I was on a radio show this past weekend debating a prohibitionist who still believes that medical cannabis is little more than a hoax…a ‘camel’s nose under the tent’ to trick the American public into legalizing cannabis for recreational purposes. I’ve heard this individual exclaim numerous times over the years that he would not give cannabis to a loved one who needed it, because, he still clings to the myth that cannabis in its natural form is a ‘dangerous narcotic’…he even claims cannabis is toxic to humans (despite the drug having a lethal dose rating of fifty…the safest indicator measurement of a drug’s lack of toxicity).
Someone who was listening to the show but could not get on the air to address the prohibitionist’s anti-pot prevarications forwarded me an email and link to a recent CNN video of a young boy in Oregon lawfully using medical cannabis for his autism. Now this is not the first time NORML’s seen credible information about how cannabis can help children with autism, to wit:
In 2009 Brown University writing instructor Marie Myung-Ok Lee’s essay on her successfully treating her autistic son J. with cannabis broke this new ground for parents trying to raise children during both the era of cannabis prohibition and the re-discovery of cannabis as a valuable, affordable, safe and non-toxic medicine.
In fact, Marie’s frank and daring essay about children, autism and cannabis has spawned numerous other related articles, TV interviews and videos. Many of them archived by NORML here.
The KMVT video below will be added to this growing archive…it is hard to watch, it made me cry thinking about 1) how truly difficult life must be for Alexander Echols, 2) how enduring and loving his parents are, 3) how ignorant (and at times extreme) prohibitionists are in trying to ban all human interface with the quite wonderful cannabis plant and 4) how blessed we are as humans to know of and have a relationship with this remarkable plant species.
Whether one has an evolutionary or ‘intelligent design’ point of view regarding the origins of life, the relationship between cannabis and humans is an indisputably ancient one, and for many humans today a genuine ‘quality of life’ issue that is not at all served well under a prohibition regime.
Voters in Colorado and Washington on Election Day in favor of ballot measures that remove criminal and civil penalties for the adult possession of cannabis. The votes mark the first time ever that voters have decided at the ballot box to abolish cannabis prohibition.
In Colorado, 55 percent of voters decided in favor of Amendment 64, which allows for the legal possession of up to one ounce of marijuana and/or the cultivation of up to six cannabis plants by those persons age 21 and over. Longer-term, the measure seeks to establish regulations governing the commercial production and distribution of marijuana by licensed retailers. Initial returns show the measure passing with 54 percent support.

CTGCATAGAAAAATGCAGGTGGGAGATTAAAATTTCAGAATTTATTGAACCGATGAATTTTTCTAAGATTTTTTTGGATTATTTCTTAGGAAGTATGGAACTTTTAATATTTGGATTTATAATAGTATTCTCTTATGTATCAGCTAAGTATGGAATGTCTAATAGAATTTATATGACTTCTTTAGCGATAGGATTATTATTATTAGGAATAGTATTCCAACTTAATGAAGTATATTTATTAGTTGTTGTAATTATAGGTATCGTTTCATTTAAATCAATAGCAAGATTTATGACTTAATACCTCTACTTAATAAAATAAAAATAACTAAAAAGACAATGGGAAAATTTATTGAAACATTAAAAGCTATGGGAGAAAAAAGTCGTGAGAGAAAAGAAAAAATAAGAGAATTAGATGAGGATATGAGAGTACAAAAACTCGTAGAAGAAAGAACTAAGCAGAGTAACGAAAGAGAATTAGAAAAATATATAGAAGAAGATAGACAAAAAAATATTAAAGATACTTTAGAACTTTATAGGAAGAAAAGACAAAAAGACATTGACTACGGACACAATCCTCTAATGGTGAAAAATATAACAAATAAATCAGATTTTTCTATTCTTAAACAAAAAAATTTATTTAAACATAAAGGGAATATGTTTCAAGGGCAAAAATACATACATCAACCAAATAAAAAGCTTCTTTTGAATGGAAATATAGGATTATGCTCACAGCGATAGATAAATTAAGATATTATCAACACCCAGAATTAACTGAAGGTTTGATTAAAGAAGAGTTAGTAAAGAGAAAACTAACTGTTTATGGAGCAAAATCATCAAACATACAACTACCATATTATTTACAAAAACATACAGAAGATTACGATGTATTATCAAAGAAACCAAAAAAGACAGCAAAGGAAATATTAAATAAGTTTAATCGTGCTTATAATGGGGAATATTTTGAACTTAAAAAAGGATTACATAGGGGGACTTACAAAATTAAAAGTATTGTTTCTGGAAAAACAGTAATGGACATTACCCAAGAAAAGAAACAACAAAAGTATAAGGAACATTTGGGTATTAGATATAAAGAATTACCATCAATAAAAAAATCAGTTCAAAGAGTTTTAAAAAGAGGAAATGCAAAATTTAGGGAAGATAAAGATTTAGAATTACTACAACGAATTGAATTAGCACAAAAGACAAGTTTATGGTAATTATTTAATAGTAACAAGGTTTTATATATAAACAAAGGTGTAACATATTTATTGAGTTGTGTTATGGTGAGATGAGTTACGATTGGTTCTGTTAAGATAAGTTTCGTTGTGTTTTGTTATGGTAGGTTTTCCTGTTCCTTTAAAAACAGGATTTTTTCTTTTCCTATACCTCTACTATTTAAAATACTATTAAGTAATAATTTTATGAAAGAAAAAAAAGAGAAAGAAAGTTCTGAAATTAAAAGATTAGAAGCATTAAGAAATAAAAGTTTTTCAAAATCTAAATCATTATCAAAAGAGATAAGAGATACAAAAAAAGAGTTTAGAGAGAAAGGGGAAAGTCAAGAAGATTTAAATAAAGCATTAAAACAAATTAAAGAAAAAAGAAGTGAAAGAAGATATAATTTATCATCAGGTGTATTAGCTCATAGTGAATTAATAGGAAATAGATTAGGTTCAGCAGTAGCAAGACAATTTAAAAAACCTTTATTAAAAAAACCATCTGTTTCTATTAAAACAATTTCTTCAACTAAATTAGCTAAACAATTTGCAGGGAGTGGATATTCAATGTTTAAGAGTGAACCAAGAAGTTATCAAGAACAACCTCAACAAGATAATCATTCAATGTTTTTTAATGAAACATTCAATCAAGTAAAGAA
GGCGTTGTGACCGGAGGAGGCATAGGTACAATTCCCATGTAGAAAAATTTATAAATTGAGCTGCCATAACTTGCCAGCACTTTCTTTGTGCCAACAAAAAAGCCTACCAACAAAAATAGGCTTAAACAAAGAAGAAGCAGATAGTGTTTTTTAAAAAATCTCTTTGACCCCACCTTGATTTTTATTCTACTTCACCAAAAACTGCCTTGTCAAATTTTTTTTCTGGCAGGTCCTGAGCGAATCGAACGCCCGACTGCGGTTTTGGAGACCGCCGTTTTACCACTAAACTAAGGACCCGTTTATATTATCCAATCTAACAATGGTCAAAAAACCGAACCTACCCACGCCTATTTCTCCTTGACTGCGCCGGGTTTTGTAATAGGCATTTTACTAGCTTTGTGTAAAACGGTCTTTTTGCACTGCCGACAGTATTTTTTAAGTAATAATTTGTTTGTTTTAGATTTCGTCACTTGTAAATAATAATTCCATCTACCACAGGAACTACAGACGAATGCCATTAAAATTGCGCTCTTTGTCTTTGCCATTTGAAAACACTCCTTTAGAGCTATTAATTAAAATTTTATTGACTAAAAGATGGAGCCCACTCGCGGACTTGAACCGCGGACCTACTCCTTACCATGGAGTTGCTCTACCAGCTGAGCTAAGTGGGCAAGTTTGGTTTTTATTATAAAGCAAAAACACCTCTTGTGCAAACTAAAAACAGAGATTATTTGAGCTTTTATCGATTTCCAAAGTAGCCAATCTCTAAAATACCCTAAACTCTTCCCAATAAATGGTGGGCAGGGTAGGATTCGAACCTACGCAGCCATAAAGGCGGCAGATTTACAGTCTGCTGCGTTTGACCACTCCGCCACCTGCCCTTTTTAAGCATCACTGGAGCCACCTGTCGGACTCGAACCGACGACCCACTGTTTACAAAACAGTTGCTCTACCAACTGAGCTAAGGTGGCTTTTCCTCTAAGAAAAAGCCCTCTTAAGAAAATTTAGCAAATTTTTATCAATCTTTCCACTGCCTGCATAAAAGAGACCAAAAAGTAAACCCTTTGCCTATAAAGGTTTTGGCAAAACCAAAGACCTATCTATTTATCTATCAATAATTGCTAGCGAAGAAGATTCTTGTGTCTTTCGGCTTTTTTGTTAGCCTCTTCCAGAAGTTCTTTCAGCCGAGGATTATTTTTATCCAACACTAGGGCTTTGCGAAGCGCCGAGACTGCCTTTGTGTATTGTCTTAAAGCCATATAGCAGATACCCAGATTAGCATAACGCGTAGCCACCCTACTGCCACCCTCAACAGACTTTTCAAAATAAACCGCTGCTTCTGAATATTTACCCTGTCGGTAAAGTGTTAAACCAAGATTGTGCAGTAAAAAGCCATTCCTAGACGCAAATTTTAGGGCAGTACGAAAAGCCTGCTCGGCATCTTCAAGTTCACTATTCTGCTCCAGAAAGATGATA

In Washington, approximately 55 percent of voters decided in favor of I-502, which regulates the production and sale of limited amounts of marijuana for adults. The measure also removes criminal penalties specific to the adult possession of up to one ounce of cannabis for personal use. Initial returns indicate that 55 percent of voters backed the measure.
State lawmakers in Colorado initially prohibited the possession of cannabis in 1917. Washington lawmakers initially outlawed the plant in 1923.
Commenting on the historic votes, NORML Deputy Director Paul Armentano said: “Amendment 64 and Initiative 502 provide adult cannabis consumers with unprecedented legal protections. Until now, no state law has defined cannabis as a legal commodity. Some state laws do provide for a legal exception that allows for certain qualified patients to possess specific amounts of cannabis as needed. But, until today, no state in modern history has classified cannabis itself as a legal product that may be lawfully possessed and consumed by adults.”
Armentano continued: “The passage of these measures strikes significant blow to federal cannabis prohibition. Like alcohol prohibition before it, marijuana prohibition is a failed federal policy that delegates the burden of enforcement to the state and local police. Alcohol prohibition fell when a sufficient number of states enacted legislation repealing the state’s alcohol prohibition laws. With state police and prosecutors no longer engaging in the federal government’s bidding to enforce an unpopular law, the federal government had little choice but to abandon the policy altogether. Today, history begins to repeat itself.”
Separate marijuana law reform measures proved to be equally popular among voters. In Massachusetts, 63 percent of voters approved Question 3, which eliminates statewide criminal and civil penalties related to the possession and use of up to a 60-day supply of cannabis by qualified patients. It also requires the state to create and regulate up to 35 facilities to produce and dispense cannabis to approved patients. Massachusetts is the 18th state since 1996 to authorize the physician-recommended use of cannabis.